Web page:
Key Considerations for Dieticians

Dieticians can play a key role in helping families/caregivers and individuals who experience an FASD to navigate some of the difficulties they may encounter.  Individuals who experience an FASD may have a variety of challenges that can impair their ability to regulate oral intake or weight.  They may have oral sensory issues that interfere with the consumption of specific textures or flavors. They may have brain-based appetite regulation differences that make it difficult for them to know when they are either hungry or full. As a result, they may be under or overweight.  For a good summary consider reviewing, Abnormal Eating Behaviors are Common in Children with Fetal Alcohol Spectrum Disorders.

 It is not uncommon for infants with prenatal alcohol exposure (PAE) to have ‘failure to thrive’ commonly due to a motor difficulty (poor sucking) but potentially also due to the appetite regulation issue.  As the child ages, they may experience fine motor or other coordination skills that makes it more difficult with self-help feeding or simple meal prep skills. In adulthood, they may also have great difficulty with the organizational (executive function) skills needed for financial management, meal planning, grocery shopping, planning and cooking meals, and safe food handling. Because individuals with an FASD must work much harder (from a brain perspective) to make it through their day, they may crave carbohydrates at a higher than typical rate as this is the brain calling for more fuel to sustain itself!  Dietary counseling needs to take all of these potential FASD-related actors into consideration.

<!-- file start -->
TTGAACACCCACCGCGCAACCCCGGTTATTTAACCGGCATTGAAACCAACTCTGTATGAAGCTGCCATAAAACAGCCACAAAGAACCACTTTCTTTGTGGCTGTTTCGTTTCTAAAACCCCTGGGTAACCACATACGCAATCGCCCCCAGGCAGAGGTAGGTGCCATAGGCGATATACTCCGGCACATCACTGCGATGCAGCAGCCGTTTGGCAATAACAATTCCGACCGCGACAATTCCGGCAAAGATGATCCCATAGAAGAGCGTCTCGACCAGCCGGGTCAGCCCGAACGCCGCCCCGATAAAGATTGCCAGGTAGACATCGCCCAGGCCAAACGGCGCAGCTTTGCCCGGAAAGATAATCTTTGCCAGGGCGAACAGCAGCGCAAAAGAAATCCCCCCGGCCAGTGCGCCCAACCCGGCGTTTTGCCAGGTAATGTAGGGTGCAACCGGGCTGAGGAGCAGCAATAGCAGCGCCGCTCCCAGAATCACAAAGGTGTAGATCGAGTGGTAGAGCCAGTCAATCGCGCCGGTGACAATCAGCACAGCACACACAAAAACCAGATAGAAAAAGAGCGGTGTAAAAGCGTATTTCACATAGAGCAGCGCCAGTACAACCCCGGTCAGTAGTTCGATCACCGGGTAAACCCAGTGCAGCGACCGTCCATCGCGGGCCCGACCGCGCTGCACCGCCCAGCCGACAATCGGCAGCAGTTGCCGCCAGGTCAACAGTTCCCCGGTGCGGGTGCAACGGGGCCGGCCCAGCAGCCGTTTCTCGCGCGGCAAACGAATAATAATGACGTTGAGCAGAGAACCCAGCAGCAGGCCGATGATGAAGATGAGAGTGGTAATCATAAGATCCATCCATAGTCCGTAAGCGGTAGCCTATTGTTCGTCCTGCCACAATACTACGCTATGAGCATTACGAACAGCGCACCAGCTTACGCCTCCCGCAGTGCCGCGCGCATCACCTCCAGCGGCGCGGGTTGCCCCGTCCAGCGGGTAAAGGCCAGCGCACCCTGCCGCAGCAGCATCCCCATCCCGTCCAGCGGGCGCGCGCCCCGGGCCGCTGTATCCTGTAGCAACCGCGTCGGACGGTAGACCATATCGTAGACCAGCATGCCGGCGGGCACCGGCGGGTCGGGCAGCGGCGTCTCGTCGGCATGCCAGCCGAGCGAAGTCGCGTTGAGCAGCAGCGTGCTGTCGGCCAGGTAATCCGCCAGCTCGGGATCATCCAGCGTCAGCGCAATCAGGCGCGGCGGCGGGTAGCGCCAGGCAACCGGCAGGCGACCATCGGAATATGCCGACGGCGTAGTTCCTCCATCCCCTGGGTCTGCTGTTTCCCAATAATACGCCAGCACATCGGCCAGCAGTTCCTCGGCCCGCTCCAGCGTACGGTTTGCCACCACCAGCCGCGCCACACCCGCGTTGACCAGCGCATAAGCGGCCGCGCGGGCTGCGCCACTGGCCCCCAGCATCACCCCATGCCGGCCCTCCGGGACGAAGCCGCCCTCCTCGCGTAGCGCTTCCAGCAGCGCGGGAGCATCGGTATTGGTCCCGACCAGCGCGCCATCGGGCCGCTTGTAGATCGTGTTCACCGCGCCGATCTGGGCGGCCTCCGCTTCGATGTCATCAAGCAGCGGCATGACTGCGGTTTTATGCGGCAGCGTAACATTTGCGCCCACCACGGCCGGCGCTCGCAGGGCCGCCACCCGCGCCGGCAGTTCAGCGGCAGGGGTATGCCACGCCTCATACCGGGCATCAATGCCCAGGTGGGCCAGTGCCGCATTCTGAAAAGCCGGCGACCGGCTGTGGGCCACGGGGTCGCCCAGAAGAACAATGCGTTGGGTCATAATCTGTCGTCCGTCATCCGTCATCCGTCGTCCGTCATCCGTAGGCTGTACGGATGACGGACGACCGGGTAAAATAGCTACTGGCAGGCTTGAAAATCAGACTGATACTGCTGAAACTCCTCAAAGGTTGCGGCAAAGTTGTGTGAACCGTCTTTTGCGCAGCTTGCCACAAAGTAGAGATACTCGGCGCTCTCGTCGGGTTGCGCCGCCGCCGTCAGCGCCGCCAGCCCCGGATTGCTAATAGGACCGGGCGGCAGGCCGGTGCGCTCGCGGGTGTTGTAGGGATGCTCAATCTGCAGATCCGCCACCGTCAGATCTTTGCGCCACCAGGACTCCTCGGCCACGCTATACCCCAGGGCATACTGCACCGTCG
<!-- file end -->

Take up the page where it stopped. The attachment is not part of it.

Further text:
• Ensure that a dietary assessment includes questions related to potential prenatal alcohol exposure (for both adults and children)
  • Learn to use open-ended questions that allow for more detailed answers and that may help to reduce the stigma associated with prenatal alcohol use
  • Note that many of the behaviors that are problematic for clients in systems (i.e. missed appointments, poor social interaction skills, poor organizational skills, poor memory, poor initiation or shifting of assigned tasks, and poor follow through on instructions can all be manifestations of the brain-based disability seen in FASD)
  • Seek FASD-related continuing education opportunities as FASD is common (1 in 20 school age children are likely to have an FASD today)
  • One area of significant interest is that of choline supplementation research for postnatal neurodevelopment support. Go to: Four-year follow-up of a randomized controlled trial of choline for neurodevelopment in fetal alcohol spectrum disorder.
  • In addition, ongoing international research is being conducted to assess the contribution of maternal nutritional status in relation to physical and neurobehavioral outcomes associated with prenatal alcohol exposure, and to test the benefit of maternal second and third trimester supplementation with multi-nutrients with or without choline with respect to risk for FASD in the offspring.